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But, secondly, the employer has an interest in the con tinuity of employment.

This arises (a) out of the knowledge acquired, through previous service, of the laborer's disposition and character, especially as to honesty, truthfulness, and sobriety; () out of that mutual adaptation, in way and habit, extending even to the tone of the voice and the carriage of the body, which results between man and master, and between every man and his mates, from long acquaintance; (c) out of that familiarity which the workman acquires with the peculiarities of his employer's business, which is wholly additional to a mastery of the technicalities of the occupation, and which includes an intimate knowledge of the localities in which the industry is prosecuted, of the fixtures and machinery in use, of the customers, it may be, of the establishment; and lastly, of the minor yet important characteristics which often distinguish the product of one establishment from that of any other, and thus give it a quality which, though it perhaps adds nothing to its utility in the hands of the consumer, yet serves the purposes of the producer for the advertisement and easy recognition of his wares'; and (d) out of the loss of time or of energy which every change, simply as change, involves, in greater or less degree.

The interest which, on the above several accounts, employers have in preserving the continuity of employment, varies greatly. No employer, it may be assumed, but is interested to a degree in knowing how far he may look to his individual workmen for the simple virtues of honesty, truthfulness, and sobriety; but in many large departments of industry the advantages which we have indicated as implied in the retention of workmen would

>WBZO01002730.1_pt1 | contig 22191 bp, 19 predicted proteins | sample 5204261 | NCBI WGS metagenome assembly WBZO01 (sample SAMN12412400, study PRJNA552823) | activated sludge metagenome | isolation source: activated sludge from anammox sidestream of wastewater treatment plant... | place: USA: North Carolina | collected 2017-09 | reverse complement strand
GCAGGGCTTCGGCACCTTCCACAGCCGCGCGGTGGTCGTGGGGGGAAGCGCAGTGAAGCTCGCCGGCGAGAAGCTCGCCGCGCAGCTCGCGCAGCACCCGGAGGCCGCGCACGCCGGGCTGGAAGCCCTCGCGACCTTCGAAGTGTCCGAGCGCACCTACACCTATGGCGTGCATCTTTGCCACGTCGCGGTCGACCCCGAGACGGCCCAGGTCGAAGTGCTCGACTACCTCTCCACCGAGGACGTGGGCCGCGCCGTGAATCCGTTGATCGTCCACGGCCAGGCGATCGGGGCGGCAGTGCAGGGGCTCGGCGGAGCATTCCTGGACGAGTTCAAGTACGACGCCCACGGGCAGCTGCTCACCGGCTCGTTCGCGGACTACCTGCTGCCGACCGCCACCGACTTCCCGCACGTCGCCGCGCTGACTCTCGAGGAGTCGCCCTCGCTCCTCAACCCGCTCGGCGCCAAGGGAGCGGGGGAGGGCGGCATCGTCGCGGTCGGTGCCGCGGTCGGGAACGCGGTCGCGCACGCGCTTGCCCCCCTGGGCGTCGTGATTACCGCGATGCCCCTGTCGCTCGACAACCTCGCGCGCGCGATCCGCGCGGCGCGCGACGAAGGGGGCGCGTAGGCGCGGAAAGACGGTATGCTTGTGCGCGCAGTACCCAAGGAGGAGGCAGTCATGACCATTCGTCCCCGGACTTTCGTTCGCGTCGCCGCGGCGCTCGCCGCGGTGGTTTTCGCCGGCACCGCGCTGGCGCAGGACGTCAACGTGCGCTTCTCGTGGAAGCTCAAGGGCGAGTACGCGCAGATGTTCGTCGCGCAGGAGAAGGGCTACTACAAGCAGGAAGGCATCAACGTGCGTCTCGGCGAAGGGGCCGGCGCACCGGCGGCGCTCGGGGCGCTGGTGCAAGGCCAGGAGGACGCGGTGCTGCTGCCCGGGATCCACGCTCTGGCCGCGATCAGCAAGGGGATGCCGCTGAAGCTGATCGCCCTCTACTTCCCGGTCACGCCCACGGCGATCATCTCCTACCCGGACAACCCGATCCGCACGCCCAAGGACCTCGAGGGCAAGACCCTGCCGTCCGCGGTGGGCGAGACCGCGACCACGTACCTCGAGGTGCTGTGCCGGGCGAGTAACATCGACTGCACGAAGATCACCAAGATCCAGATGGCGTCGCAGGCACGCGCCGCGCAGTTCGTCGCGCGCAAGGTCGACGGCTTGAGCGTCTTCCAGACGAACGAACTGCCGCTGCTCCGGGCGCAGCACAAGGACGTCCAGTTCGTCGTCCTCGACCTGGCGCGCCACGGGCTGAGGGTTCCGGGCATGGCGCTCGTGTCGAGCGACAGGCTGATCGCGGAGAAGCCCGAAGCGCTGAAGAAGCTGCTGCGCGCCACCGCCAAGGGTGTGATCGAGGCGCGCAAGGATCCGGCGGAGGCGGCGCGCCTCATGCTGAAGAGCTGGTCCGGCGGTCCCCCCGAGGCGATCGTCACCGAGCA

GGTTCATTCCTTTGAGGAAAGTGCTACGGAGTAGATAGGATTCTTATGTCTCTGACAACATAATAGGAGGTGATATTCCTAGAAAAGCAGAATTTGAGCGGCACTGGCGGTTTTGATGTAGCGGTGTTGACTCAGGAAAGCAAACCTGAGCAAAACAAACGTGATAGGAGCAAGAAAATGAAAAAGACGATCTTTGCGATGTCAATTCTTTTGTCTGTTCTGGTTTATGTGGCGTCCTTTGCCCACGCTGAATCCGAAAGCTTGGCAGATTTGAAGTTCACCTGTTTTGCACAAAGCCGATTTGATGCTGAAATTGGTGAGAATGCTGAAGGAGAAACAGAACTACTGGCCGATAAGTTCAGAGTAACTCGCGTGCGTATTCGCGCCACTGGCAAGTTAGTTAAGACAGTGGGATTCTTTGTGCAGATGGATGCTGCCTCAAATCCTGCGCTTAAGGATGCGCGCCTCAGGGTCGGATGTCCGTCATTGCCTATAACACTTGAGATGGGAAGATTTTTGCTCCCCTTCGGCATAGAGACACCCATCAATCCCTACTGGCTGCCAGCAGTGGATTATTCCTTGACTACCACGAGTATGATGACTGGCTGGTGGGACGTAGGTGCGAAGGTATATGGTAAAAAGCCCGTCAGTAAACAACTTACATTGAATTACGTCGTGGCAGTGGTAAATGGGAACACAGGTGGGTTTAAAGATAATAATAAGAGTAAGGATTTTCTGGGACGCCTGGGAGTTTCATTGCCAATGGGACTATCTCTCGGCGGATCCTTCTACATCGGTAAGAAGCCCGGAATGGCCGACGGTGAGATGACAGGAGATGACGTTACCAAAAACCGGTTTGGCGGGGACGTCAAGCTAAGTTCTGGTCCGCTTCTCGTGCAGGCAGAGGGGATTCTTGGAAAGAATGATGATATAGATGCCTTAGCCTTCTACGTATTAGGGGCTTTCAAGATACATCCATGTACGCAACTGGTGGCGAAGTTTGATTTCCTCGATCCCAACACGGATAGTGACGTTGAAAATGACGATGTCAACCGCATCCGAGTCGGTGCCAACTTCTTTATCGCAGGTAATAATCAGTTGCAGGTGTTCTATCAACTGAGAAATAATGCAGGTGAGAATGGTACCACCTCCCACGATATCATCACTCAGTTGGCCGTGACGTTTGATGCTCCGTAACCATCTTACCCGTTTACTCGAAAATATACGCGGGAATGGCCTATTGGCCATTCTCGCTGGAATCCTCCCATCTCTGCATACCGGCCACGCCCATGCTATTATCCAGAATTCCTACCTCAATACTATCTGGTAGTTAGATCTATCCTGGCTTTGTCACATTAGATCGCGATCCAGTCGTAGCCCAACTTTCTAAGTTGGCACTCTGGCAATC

Many manufacturers and dealers will recognize this element as of no small importance. They identify the products of different establishments by their style and finish, as easily and certainly as the editor of a newspaper comes to identify the smallest clipping from a contemporary by its paper, type, and "make-up."

seem shadowy and unsubstantial. New men taken on in an emergency do as much work, and perhaps do it as well, as the old. The conditions of the business, the nature of the products, are not such as to make it worth while to retain a workman at any great sacrifice, so long as another of the same industrial grade can be had.

In other branches of industry, however, the advantages which have been enumerated are not only substantial but of great importance. At times, indeed, they are recognized in the grading of wages somewhat according to the length of service; and probably few employers of labor in these branches would deny that the reason of the case would justify that system being carried much further than it is. Yet, while the distinct acknowledgment of the advantages of continuity of employment, by money payments proportioned to length of service, is still highly exceptional, it may be said that these advantages are almost as a rule recognized by employers in a preference given to their older employees in the event of a reduction of force; and since, as has been shown heretofore, regularity of employment is to be taken into account in reducing nominal to real wages, we may fairly say that these advantages are actually paid for in no inconsiderable amount.

Yet, though workmen are thus compensated through money payments, or, more frequently, by preference given them in reductions of force, for the power they have acquired, through continuance in employment, of rendering a higher quality of service; in general, at least, there is strong reason to believe that they are not paid as much on this account as the considerations adduced would warrant. The force of custom, the jealousy of fellow-employees, the stress of trades-union regulations,' and, not least, the failure of the employer to recognize the full merit of the

"Many trades unions or societies disavow the purpose to prevent workmen of exceptional merit from receiving wages above the average.